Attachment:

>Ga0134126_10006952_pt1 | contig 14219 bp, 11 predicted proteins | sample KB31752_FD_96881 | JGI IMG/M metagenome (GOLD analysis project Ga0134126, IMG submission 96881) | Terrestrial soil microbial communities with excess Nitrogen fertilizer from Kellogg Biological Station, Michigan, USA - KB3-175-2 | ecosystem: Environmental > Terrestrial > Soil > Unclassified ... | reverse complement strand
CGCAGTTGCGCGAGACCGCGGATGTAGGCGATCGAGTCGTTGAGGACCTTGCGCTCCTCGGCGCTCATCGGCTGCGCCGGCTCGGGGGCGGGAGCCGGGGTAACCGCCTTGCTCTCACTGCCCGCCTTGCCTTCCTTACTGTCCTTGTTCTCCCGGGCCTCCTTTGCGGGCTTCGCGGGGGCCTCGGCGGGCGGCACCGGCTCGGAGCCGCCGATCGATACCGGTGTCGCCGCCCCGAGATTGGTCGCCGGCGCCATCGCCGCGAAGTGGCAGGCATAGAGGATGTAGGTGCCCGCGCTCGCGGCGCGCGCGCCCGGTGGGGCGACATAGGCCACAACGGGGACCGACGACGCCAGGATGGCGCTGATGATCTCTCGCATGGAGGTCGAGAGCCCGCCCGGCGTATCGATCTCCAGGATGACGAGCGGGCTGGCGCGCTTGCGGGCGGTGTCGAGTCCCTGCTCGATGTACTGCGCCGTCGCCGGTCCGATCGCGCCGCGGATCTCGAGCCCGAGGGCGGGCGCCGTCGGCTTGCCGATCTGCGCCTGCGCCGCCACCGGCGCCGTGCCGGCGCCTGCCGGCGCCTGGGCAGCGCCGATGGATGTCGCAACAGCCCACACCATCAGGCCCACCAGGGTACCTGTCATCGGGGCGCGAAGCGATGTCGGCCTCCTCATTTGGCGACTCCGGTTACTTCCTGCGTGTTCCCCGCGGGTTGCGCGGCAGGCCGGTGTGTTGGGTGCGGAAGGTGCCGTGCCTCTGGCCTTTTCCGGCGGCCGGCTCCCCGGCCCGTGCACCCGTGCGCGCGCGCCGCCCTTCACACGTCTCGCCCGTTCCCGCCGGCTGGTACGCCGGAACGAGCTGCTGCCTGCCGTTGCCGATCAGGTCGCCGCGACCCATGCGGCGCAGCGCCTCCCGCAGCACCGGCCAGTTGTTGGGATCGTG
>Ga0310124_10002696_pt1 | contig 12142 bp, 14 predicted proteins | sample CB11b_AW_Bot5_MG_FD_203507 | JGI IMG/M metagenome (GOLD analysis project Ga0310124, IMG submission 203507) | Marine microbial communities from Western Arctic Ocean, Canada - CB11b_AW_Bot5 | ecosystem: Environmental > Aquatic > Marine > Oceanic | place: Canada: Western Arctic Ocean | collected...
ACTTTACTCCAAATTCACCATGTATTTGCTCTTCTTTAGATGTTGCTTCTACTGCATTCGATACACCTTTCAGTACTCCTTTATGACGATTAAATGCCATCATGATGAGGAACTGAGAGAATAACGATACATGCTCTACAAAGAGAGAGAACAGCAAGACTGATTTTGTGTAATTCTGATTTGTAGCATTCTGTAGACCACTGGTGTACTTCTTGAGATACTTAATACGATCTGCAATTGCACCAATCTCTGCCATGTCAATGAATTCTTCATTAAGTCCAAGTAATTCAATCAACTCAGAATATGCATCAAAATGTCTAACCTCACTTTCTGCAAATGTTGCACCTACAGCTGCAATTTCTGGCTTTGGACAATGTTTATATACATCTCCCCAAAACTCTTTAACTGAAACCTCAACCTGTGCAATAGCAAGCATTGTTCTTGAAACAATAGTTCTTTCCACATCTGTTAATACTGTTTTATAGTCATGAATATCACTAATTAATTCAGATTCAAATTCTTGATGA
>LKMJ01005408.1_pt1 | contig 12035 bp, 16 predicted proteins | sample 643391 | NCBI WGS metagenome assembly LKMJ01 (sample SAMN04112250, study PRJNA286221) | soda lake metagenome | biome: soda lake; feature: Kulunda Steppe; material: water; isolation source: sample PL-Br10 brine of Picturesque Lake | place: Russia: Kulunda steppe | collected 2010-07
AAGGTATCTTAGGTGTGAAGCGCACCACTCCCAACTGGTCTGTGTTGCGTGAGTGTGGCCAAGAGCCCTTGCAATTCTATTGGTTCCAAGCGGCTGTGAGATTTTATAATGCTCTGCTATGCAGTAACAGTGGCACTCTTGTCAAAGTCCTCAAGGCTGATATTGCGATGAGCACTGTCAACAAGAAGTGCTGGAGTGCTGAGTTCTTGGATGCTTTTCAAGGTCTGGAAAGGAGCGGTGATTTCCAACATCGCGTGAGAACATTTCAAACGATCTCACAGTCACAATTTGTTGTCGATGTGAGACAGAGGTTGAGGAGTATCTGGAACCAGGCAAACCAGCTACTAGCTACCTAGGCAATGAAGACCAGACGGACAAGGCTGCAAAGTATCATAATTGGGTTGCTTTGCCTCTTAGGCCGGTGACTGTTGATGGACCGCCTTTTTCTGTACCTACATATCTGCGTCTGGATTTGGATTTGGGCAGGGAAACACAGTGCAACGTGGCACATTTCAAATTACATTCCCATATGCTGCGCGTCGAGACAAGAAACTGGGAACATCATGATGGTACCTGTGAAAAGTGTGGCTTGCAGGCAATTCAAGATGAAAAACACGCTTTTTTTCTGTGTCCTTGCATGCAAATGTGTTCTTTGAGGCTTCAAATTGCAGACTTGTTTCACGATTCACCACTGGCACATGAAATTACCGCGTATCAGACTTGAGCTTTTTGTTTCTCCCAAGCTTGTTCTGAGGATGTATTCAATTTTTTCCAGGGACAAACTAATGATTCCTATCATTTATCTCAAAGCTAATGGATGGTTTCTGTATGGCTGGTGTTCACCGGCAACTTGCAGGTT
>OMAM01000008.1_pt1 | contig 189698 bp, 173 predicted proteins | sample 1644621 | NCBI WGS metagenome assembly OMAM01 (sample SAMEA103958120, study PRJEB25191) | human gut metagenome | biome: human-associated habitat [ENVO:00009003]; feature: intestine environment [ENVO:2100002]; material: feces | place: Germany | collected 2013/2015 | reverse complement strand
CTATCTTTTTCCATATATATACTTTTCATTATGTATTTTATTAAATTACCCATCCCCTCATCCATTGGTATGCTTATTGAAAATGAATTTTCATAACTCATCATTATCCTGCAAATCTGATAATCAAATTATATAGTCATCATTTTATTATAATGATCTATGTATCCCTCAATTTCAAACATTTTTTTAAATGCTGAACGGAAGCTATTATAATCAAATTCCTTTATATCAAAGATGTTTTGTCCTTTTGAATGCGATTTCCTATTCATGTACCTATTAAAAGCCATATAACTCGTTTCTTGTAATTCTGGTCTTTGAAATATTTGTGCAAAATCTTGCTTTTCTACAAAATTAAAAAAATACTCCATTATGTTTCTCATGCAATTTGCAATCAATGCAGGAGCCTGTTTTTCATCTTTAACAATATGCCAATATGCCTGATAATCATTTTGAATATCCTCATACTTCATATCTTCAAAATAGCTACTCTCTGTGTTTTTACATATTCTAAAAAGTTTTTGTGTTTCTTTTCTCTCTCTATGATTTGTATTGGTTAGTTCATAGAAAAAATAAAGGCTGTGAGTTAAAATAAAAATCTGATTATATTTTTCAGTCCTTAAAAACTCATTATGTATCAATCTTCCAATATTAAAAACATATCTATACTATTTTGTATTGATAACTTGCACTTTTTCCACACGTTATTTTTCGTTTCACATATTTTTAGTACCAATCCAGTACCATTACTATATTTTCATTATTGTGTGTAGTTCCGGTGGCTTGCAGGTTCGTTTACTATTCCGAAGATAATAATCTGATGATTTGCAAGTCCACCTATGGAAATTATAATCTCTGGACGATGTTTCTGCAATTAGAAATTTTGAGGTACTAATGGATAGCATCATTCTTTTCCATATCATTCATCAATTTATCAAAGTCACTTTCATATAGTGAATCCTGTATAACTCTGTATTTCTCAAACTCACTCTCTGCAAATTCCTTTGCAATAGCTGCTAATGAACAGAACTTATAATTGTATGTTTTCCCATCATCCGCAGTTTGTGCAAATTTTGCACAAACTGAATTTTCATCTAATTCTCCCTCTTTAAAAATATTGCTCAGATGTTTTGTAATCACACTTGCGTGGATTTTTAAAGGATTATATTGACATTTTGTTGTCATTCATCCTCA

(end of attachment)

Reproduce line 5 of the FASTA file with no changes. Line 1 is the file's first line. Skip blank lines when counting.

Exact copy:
>LKMJ01005408.1_pt1 | contig 12035 bp, 16 predicted proteins | sample 643391 | NCBI WGS metagenome assembly LKMJ01 (sample SAMN04112250, study PRJNA286221) | soda lake metagenome | biome: soda lake; feature: Kulunda Steppe; material: water; isolation source: sample PL-Br10 brine of Picturesque Lake | place: Russia: Kulunda steppe | collected 2010-07